Sure enough, Joy Nell pulled out all of the ingredients, the exact ones from the latest garden club cookbook to make the pastry and filling; when to Mary Jim’s shock and amazement- Joy Nell brought out a mason jar of pecans soaking in amber liquid. Joy Nell said she had a distant kinship to a famous Baptist preacher from Kentucky named Elijah Craig…I believe it was on her momma’s side… he was most likely a primitive Baptist because Joy Nell held up that mason jar like she was handling a rattlesnake! Mary Jim gasped what is that? ‘Why darlin’ I’m gonna measure out mypecans for the tassies!’ That’s right! the secret to Joy Nell’s tipsy tassies wasn’t just any ol’ pecans…no, honey they were soaked in Bourbon!
Before you could say Elijah Craig, Mary Jim started her own batch of cooking pecans… famous for her Mississippi Mud Cake… Mary Jim renamed it Mississippi Mudslide! Between the two neighbors, I’m not sure the secret of either recipe was ever shared! I tried reproducing their famous recipes and they came close… Now, the truth is- you too can revolutionize- even your plain old Pecan Pie…just bake according to directions, when it’s hot- sprinkle Bourbon over the top of the Pecan Pie- the sizzle lets you know- the alcohol has burned off and the flavor is enhanced!
Camellia’s Tipsy Tassies
Tart Shells: Pecan Tassies generally a cream cheese crust, which generally consists of 3 oz of cream cheese and 1 stick of butter softened to room temperature- work in 1 cup of all purpose flour and chill. *You can make or buy your favorite pie crust… chill or roll into small balls and press into well greased mini muffin tins, feel free to use a small round cutter and fit into tins to form small tart shells. (I generally use whatever I have or even purchased pie crust in the refrigerator section of the market.) These can be made in advance and kept in the freezer. Here’s what they look like:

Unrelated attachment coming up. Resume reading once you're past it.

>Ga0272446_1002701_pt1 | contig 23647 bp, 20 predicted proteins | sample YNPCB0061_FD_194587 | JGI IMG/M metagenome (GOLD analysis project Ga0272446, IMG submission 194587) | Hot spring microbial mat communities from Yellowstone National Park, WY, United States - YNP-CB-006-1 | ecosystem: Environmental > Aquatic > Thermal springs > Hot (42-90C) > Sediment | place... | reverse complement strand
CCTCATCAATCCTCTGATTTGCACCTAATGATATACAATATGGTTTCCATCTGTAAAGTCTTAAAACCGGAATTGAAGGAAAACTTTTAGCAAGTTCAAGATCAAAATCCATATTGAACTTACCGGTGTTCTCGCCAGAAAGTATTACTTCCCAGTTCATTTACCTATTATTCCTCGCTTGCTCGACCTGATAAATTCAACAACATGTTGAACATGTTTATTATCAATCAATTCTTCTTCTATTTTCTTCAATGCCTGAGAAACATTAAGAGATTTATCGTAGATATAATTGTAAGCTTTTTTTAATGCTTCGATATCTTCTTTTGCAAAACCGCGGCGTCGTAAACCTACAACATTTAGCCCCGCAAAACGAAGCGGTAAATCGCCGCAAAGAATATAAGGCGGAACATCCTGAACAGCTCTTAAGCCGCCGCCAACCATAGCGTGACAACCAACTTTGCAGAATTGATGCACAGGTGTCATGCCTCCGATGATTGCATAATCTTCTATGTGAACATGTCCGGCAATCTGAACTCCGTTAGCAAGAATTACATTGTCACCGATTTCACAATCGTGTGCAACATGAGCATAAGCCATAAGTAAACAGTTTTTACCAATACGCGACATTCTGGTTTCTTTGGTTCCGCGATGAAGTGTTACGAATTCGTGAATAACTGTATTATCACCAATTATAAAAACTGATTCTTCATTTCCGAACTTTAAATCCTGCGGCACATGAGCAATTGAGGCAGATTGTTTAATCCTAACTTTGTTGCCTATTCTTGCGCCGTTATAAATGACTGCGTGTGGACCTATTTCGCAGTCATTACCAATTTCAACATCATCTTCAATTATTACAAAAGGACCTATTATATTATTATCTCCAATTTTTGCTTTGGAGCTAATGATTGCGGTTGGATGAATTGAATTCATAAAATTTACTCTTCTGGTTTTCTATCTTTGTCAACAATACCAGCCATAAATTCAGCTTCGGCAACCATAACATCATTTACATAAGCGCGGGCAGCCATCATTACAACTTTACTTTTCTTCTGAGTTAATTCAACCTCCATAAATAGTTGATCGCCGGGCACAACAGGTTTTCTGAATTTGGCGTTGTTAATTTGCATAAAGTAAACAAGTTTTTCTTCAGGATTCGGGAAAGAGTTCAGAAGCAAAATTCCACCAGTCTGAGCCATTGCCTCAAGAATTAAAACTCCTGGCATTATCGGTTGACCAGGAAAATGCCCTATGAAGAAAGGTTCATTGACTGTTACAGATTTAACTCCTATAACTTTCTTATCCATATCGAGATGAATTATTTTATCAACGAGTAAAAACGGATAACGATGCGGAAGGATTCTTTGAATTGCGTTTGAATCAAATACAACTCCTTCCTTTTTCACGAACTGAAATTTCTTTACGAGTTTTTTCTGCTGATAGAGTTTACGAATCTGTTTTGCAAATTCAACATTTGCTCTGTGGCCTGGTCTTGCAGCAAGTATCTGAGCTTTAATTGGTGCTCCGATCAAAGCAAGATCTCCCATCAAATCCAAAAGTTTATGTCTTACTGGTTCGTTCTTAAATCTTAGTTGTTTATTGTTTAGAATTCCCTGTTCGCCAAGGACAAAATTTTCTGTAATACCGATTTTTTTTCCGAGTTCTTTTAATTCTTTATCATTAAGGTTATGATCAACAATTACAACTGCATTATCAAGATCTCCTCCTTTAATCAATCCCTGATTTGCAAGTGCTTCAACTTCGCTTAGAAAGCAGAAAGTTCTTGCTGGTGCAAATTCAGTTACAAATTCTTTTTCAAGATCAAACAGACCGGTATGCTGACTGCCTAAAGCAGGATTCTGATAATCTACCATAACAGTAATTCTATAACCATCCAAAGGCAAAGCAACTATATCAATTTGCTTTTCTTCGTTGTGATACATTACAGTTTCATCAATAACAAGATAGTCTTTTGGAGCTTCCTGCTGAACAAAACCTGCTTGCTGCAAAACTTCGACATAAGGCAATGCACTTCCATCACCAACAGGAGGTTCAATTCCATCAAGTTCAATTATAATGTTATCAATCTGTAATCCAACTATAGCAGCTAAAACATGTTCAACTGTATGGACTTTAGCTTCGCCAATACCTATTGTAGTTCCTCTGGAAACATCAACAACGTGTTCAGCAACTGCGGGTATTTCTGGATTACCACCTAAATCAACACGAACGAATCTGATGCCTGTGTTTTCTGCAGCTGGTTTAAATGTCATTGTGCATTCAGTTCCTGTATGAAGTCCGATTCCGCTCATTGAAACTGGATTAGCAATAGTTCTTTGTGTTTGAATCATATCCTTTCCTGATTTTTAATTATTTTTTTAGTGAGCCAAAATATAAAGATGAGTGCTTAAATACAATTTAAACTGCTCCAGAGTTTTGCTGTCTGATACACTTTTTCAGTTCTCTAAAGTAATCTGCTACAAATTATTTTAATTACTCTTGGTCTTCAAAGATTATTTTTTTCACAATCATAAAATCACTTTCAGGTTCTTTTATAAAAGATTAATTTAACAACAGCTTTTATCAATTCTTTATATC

Re-chill once tart shells are formed. Preheat oven to 350 degrees. I have excellent results when I partially pre-bake the tart shells for 3-5 minutes. Filling: Soak 3/4 cup of chopped pecans in 1/4 cup of Bourbon until most of the liquid is absorbed. In a bowl, mix 3/4 cup of Brown Sugar, a dash of salt, 1 large egg- beaten, 1 Tbs. of melted Butter, drained soaked pecans with 1 teaspoon of remaining bourbon and 1 teaspoon of vanilla. Mix well. Fill tart shells 3/4 full of filling. Bake 20-25 minutes. *30 minutes may be required if you decide not to partially prebake tart shells. Makes 2 1/2 dozen Tipsy Tassies. These are not overly sweet- and actually make a wonderful addition to appetizer trays. For dessert tassies, I often drizzle chocolate or caramel sauce over them for decoration and additional flavor.
Camellia’s Mississippi Mudslide
For cake base: You will need to soak 1 1/2 cups of rough chopped pecans in 1/2 cup of Bourbon until most of liquid is absorbed. *note: If you think ahead, you can keep pecans in a sealed plastic bag or jar of Bourbon in a cool location – ratio is 3 to 1. The remaining Bourbon may be used again for more pecans. Shaking the jar occasionally to make sure all nuts are covered.